When I got to the student center (where the coffee lives), the local florist was unloading his van full of flowers for the Friday Flowers. (Every Friday, students can buy flowers and stick them in each other’s mail boxes.) I don’t know when this tradition started, but I know it’s been going on for several years because my brother talked about them when he was in school here (he went here between 2000 and 2004).

This Friday was particularly wonderful because I got to go home for the afternoon in repayment for working last Saturday. I left at about 12:30, had a leisurely lunch, called my parents, and then took a three-and-a-half hour nap! Oh fraptious day!

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Unfortunately, I Seem To Have Misplaced My Brain

I somewhat miraculously made it through this entire day without the benefit of my brain. I’m not quite sure what happened to it, but there you have it. It was rather an unfortunate day to be without my brain because we were discussing database renewals this morning, I was trying to prep for a class this afternoon (with no apparent progress), and I participated in the first meeting of a reading group on campus sponsored by the Writing Across the Curriculum program.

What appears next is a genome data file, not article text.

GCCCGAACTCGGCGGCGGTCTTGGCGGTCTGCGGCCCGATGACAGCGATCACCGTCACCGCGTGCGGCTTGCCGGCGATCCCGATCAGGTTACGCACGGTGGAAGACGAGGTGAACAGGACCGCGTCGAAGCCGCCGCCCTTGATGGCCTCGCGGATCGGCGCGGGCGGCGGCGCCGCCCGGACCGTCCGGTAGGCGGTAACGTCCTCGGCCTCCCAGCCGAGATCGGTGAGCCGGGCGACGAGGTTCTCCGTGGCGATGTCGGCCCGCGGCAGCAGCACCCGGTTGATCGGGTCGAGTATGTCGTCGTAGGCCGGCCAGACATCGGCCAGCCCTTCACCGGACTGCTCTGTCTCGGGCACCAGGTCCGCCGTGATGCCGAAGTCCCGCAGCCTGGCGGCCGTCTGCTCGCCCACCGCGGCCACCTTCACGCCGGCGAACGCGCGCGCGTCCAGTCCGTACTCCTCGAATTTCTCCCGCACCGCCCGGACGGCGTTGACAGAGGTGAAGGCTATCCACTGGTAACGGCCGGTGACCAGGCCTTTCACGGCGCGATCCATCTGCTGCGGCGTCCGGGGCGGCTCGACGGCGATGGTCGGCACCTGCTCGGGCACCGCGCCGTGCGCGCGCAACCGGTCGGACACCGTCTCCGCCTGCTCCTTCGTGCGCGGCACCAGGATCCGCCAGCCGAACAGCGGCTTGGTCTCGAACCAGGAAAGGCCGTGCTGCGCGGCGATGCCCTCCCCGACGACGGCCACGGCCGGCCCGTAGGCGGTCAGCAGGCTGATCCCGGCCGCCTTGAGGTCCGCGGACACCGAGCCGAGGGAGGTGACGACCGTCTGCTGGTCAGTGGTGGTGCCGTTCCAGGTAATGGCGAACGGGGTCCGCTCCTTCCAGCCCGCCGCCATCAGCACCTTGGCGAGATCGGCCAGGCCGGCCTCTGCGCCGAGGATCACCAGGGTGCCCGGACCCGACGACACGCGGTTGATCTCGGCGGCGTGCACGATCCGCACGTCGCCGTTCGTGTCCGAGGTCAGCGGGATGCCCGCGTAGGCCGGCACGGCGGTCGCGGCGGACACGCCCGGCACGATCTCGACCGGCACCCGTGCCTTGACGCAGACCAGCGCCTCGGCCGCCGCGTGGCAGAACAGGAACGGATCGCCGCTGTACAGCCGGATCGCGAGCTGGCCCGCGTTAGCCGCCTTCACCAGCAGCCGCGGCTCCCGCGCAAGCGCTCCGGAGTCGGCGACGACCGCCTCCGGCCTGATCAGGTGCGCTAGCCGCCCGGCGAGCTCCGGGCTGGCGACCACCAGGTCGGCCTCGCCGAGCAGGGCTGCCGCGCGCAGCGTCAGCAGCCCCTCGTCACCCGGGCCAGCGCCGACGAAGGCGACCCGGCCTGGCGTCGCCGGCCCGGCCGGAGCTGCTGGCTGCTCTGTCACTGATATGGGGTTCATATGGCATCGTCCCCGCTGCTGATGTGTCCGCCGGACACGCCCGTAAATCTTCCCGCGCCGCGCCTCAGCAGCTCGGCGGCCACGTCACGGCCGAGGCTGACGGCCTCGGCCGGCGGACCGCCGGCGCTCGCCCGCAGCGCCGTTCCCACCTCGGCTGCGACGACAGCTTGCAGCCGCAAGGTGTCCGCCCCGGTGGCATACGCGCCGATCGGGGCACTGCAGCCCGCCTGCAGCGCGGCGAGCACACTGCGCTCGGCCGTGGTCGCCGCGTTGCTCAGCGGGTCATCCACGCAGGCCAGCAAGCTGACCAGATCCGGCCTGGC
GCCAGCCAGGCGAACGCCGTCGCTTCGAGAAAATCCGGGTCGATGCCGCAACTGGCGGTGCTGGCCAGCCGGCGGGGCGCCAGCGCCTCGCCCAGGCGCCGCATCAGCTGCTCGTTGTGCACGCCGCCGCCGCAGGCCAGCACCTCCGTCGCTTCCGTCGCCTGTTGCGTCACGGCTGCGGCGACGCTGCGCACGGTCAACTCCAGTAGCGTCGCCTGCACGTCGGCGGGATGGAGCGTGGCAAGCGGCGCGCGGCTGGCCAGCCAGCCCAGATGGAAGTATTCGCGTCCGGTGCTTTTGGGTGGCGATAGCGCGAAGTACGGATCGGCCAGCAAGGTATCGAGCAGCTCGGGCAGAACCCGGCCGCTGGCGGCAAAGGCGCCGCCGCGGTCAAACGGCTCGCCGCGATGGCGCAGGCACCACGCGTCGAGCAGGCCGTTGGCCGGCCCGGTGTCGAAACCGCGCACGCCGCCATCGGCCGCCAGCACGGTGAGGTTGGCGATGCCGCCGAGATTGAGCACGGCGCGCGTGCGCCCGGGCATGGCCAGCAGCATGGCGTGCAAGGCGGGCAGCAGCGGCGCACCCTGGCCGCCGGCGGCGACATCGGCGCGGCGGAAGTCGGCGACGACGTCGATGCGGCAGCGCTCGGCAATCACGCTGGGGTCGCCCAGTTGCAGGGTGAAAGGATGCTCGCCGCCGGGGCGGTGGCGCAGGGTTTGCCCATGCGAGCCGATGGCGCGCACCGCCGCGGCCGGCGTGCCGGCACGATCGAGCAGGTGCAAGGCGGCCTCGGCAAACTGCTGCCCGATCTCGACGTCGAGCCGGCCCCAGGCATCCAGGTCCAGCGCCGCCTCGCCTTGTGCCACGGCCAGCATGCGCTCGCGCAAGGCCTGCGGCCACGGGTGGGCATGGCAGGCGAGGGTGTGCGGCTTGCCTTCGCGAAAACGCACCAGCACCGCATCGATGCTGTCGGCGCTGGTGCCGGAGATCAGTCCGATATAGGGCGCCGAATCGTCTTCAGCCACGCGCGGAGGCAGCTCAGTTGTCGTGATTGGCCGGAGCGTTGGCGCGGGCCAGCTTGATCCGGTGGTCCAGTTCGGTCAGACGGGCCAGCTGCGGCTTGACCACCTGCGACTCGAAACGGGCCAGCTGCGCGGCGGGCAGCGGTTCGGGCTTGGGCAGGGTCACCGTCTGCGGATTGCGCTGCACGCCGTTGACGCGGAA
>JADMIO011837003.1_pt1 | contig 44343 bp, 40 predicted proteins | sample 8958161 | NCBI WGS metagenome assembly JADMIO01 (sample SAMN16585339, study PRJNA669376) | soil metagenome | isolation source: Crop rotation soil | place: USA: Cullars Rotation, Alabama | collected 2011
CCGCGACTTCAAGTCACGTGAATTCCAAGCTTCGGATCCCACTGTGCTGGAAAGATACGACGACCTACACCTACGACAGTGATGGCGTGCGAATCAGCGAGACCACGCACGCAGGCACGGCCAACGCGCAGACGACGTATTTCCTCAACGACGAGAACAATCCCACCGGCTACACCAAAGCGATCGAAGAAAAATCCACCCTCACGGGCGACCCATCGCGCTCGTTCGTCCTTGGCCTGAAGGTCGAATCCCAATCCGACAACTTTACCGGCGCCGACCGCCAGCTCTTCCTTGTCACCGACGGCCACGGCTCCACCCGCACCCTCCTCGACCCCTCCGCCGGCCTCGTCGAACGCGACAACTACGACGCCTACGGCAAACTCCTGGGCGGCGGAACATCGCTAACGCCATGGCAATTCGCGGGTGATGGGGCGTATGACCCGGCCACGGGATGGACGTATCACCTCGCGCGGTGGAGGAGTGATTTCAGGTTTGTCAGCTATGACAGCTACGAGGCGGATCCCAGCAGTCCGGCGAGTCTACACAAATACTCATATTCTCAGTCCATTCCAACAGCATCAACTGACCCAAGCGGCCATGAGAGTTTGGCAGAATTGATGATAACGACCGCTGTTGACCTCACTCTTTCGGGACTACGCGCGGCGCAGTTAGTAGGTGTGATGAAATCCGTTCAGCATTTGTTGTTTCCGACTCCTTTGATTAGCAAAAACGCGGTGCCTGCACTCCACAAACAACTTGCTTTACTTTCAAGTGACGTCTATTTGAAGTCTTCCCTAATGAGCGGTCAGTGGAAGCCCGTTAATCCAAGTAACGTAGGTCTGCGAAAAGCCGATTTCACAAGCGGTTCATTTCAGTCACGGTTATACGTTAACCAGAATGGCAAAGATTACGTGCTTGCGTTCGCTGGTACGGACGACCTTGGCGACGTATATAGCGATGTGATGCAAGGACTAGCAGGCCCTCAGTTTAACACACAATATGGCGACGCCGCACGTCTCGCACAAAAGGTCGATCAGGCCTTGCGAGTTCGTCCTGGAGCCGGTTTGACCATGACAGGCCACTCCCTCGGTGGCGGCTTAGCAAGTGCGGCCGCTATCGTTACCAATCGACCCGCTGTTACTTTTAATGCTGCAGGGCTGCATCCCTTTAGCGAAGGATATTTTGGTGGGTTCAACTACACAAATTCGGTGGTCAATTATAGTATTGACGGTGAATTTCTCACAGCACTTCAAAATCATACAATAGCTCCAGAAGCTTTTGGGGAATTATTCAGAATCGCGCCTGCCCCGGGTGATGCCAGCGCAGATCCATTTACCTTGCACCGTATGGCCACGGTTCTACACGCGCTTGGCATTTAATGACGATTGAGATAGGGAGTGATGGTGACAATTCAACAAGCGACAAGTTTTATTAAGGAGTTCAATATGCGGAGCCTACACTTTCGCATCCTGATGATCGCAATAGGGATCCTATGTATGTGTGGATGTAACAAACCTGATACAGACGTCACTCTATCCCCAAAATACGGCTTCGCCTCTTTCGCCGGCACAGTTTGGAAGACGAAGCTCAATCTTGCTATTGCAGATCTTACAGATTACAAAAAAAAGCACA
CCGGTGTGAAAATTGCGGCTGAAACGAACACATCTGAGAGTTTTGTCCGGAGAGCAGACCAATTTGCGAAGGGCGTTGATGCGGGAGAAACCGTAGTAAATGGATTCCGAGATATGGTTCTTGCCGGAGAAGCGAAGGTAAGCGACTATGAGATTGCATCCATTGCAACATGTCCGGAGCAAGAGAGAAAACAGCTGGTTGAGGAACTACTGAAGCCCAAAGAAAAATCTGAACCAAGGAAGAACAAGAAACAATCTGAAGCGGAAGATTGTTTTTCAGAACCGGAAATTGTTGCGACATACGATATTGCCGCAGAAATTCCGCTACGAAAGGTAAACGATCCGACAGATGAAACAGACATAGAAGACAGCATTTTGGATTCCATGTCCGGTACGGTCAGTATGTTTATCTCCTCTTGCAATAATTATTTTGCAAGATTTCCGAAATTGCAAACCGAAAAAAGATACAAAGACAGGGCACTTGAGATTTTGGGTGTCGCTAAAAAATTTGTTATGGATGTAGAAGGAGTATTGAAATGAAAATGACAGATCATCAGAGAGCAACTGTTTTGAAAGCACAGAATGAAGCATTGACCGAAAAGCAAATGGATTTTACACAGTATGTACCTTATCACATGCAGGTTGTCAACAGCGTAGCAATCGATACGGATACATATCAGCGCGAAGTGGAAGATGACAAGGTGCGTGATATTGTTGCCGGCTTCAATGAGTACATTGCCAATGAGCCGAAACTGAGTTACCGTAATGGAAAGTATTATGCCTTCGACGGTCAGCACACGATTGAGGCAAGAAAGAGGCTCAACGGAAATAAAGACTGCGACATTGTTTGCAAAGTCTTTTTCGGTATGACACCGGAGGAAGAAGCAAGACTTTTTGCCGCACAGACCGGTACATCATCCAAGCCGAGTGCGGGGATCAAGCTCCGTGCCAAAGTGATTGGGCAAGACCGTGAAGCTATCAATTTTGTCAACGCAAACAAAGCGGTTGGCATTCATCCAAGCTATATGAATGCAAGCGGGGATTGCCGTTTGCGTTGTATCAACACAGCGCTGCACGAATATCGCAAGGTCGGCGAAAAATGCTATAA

That’s right. After inviting myself into this reading group, which will be meeting throughout the term to discuss books themed around “writing from sources,” I found myself sitting in a room full of teaching faculty, book in hand, and no capacity for rational thought. So sad.

But the faculty had a lively discussion about whether or not the book at hand (Rewriting by Joseph Harris) was useful or not. Personally, I appreciate Harris’ attitude toward writing. He places emphasis on being generous to other writers and coming to terms with their projects and approaches rather than on critiquing their work to shreds. The way he talks about entering the scholarly conversation has rekindled my interest in writing, and I’m not the only one to feel re-inspired by the book. Two separate professors in the room talked of suddenly feeling ready and able to go back to projects they’d shelved for years.